Non-communicable diseases (NCDs; syn. chronic diseases) are the leading cause of death in the world. It is characterised by long duration, generally slow progression and often associated with the older population. According to the World Health Organization (WHO), NCDs kill 38 million people annually, with nearly 28 million NCD-related deaths occurring in low- and middle-income countries.
The four main types of NCDs are cardiovascular diseases, cancers, chronic respiratory diseases and diabetes, with 17.5, 8.2, 4 and 1.5 million deaths annually, respectively. NCD behavioural risk factors include tobacco use, excessive alcohol consumption, physical inactivity and unhealthy diet.
These behavioural risk factors lead to raised blood pressure, obesity (i.e. overweight), hyperglycaemia (i.e. high blood glucose levels) and hyperlipidaemia (i.e. high fat levels in the blood). Limited access to health services, expensive health-care costs and greater exposure to harmful products contribute towards increased NCDs in low-income countries.

The Human Immunodeficiency Virus (HIV) targets the immune system and weakens one’s defence systems against infections and some types of cancer. Despite research efforts and social programme initiatives, HIV continues to be a major global public health issue, having claimed more than 35 million lives so far. In 2015, about 1.1 million people died from HIV-related causes globally. More than 2.1 million people became newly infected with HIV adding to the 36.7 million people living with HIV. Sub-Saharan Africa is the most affected region, accounting for nearly 70% of the global infections, and two-thirds of new HIV infections in 2015.

The virus is transmitted via the exchange of a variety of body fluids from infected individuals. Infected individuals gradually become immune-deficient as the virus destroys and impairs the function of immune cells. Immunodeficiency results in increased susceptibility to a wide range of infections and diseases that people with healthy immune systems can fight off.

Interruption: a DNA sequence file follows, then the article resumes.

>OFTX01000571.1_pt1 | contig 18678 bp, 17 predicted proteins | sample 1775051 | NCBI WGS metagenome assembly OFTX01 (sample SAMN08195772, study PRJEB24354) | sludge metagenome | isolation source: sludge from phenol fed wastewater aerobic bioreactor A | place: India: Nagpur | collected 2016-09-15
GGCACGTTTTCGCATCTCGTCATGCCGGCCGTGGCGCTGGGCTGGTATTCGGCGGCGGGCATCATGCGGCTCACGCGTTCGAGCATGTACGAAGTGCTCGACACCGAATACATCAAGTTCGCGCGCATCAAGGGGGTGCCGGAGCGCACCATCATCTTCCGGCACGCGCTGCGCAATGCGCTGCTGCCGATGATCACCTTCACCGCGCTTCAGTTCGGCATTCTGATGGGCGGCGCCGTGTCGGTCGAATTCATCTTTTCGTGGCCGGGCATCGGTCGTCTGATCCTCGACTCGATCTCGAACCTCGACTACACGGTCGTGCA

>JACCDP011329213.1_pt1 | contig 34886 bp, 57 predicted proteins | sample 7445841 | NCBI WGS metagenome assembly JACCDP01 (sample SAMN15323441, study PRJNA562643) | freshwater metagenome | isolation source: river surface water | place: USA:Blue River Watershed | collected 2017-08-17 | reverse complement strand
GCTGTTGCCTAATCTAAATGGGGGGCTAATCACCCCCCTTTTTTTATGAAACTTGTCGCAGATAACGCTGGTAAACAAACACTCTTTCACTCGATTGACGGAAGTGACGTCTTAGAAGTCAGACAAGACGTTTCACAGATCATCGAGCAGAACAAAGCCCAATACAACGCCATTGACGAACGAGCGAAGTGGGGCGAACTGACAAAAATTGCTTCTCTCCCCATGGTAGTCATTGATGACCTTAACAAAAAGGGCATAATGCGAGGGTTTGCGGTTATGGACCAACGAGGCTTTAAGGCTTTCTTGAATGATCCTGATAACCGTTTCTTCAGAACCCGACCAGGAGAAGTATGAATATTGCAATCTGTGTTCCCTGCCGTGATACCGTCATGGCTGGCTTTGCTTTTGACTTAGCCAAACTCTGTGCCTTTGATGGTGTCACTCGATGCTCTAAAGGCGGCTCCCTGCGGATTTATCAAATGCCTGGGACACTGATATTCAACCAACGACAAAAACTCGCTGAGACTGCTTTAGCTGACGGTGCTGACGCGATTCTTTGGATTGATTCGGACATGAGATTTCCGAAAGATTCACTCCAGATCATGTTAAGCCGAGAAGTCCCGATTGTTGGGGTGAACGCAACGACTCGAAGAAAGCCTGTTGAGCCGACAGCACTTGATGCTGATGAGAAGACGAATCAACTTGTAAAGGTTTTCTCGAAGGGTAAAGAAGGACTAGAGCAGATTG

AIDS (Acquired Immunodeficiency Syndrome), the most advanced stage of HIV infection, can take 2 to 15 years to develop depending on the individual. AIDS is defined by the development of certain cancers, infections, or other severe clinical manifestations.

Numerous vaccines candidates currently at different stages of development require adjuvants that can enhance their efficacy. State of the art adjuvant technology will become available through Afrigen’s formulation centre for local HIV vaccine development. Additionally, top vaccine candidates will be brought to Sub-Saharan African through Afrigen’s international partnerships.

Tuberculosis (TB) is the greatest cause of death worldwide, with 1.5 million people dying from the disease annually. TB is caused by an infection with Mycobacterium tuberculosis. The currently used prophylactic vaccine, Bacillus Calmette-Guérin(BCG), is only partially effective against TB infection with protection waning during adolescence, Thus BCG is essentially ineffective in the adolescent and adult population. Additionally, an increasing incidence of both multi-drug resistant (MDR) and extensively drug resistant (XDR) strains of M. tuberculosis has been observed. Resistant forms of TB increase the length and cost of treatment, highlighting the need for new and cost-effective solutions to combat this deadly disease.

An important stride in the development of next-generation TB vaccines has been the creation of adjuvants that stimulate effective, long-lived and appropriate immune responses. New vaccine candidate, containing ID93, a recombinant fusion-protein antigen developed at IDRI, has been designed to recognise both active and latent TB. The formulation includes proprietary adjuvant, GLA-SE, which has been previously tested in humans. Additional potential advantages of the vaccine candidate, include efficacy against both drug-resistant and drug-sensitive strains of M. tuberculosis in animal studies as well as efficacy in drug-shortening regimens. ID93 has also been shown to boost BCG, extending its application to both prophylactic and therapeutic treatments. Afrigen owns an exclusive license to ID93+GLA-SE.

The “One Health” concept describes the relationship between humans, animals and the environment, and the role that these three parts play in the spread of disease. Currently the global human population comprises 7.2 billion people and is expected to grow to 9.5 billion people by 2050. Globally most of the arid soil is used for agricultural farming, of which 40% of the total agricultural land is used for the production of livestock for animal-related products.

Since 75% of known diseases are of animal origin and 60% of these affect humans, it is vital to combat animal pathogens to sustain human health. Thus, the application of adjuvants to veterinary targets is a key R&D focus area at Afrigen.